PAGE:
I had a great time this year. I’m sure it is my best ever OhQP score. But even before the contest was over I new I made too many fatal mistakes and that had I given proper forethought to things I could have increased my score a bit and gotten the close counties. I also know there were some errors in my logs. I guarantine it won’t be a prisitine log, which is going to hurt my score.

    I saw the 3830 reports of quite a few out-of-state stations that did a phenomenal job, including working various OH mobiles 10-15 times.

    Thanks to all of the Ohio and out-of-state stations that worked me.

    My Results


    Ohio QSO Party

    Call: AA8IA
    Operator(s): AA8IA
    Station: AA8IA

    Class: Single Op LP
    QTH: Toronto OH
    Operating Time (hrs): 12

    Summary:
    Band CW Qs Ph Qs
    --------------------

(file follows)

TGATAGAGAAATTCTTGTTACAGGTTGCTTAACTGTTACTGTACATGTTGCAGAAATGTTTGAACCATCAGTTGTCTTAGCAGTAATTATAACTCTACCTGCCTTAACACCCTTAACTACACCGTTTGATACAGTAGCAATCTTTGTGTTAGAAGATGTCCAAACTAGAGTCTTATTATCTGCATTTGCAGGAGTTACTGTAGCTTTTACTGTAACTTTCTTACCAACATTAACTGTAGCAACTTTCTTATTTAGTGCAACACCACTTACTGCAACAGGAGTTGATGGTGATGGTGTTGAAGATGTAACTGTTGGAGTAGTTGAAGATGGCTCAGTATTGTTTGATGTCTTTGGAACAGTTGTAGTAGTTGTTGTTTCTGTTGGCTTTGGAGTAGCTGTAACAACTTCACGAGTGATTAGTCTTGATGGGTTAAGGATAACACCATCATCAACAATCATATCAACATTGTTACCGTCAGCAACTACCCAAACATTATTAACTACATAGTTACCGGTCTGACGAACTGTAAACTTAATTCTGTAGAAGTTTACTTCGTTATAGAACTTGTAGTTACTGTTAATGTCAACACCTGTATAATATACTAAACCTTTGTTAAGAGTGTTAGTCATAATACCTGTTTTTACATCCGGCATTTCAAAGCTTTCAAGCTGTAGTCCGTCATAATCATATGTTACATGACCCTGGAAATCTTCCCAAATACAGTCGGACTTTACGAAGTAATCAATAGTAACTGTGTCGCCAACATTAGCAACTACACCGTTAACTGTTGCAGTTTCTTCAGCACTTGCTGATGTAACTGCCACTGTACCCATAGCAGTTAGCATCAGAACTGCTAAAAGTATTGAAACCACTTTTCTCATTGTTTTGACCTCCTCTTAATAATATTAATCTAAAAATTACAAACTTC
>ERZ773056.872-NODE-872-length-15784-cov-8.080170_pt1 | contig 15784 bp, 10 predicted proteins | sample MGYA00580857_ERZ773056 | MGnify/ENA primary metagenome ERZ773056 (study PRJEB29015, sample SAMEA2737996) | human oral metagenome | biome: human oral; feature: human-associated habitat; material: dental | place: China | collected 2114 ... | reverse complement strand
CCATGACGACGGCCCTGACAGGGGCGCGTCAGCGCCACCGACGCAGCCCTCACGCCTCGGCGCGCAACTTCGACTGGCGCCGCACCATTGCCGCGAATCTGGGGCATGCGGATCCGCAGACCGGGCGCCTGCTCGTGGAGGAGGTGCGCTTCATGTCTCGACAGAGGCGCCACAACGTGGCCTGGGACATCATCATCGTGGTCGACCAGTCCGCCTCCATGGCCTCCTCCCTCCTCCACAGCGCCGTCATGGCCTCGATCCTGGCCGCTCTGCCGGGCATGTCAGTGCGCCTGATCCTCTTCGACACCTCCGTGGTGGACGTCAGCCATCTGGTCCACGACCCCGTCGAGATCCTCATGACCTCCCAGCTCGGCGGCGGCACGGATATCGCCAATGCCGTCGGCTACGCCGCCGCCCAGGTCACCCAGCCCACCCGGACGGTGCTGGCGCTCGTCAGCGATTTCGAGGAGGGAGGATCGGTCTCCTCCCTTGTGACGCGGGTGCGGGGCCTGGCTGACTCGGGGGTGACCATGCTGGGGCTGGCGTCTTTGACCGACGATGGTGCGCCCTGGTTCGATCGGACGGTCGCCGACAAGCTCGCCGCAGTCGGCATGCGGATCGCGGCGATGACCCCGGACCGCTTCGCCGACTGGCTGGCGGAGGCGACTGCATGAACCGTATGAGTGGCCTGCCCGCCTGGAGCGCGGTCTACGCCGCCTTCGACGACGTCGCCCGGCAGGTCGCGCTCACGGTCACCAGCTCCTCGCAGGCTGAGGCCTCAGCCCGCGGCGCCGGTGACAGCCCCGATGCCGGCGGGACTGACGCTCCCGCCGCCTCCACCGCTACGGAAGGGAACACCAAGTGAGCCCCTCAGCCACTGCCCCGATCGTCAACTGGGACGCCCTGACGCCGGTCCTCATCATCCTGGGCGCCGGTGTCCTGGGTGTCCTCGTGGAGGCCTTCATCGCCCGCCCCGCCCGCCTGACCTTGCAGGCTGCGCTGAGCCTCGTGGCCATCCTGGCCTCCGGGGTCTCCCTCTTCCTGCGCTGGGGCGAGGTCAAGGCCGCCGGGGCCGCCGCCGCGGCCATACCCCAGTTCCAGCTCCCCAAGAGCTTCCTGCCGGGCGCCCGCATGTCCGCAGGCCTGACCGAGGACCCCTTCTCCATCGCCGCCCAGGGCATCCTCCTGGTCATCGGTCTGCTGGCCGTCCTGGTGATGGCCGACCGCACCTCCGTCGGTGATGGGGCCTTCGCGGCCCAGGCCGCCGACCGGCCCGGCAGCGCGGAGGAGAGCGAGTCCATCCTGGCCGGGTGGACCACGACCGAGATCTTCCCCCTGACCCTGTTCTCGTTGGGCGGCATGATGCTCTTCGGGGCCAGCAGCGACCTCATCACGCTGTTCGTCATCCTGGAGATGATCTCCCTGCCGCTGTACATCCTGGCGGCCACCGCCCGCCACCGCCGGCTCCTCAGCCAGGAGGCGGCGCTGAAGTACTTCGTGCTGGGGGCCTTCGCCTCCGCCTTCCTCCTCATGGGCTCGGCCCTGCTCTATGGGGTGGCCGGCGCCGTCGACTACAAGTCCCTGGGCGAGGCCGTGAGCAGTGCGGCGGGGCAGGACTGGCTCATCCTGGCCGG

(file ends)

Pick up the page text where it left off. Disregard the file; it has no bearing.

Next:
80: 160 39
    40: 47 0
    20: 39 0
    15: 1 0
    10: 0 0
    --------------------
    Total: 247 39 CW Mults = 86 Ph Mults = 32 Total Score = 62,894

    What counties I did not work: ALLE , ASHT , BELM , BROW , CARR , COSH , DEFI , GREE , HARD , HARR , HIGH , HOCK , JACK , LAWR , MAHO , MARI , MIAM , MONR , MORG , MUSK , NOBL , PAUL , PERR , PIKE , PORT , STAR , TUSC , WYAN . 28 counties not worked! What the hell? Now, think about how many of those had mobile operations that I missed. I heard a station in BELM (probably mobile) but they were gone before I had a chance to throw out my call and find out their call. I heard [but did not work] COSH and MUSK.

    K9TM reports having not worked 8 counties. And out of those 8 counties he did not work, I worked 3 of them and heard 2 of them. That means that at the very least, there were operations in 85 of the 88 counties. So I missed at least 25 counties that I could have worked but didn’t.

    I worked 35 or 36 states. K9TM worked 47 states. So I wasn’t too far off. I didn’t do much on 40m or 20m. Had I put in more effort on CW/SSB on those bands, I probably could have picked up a few more states.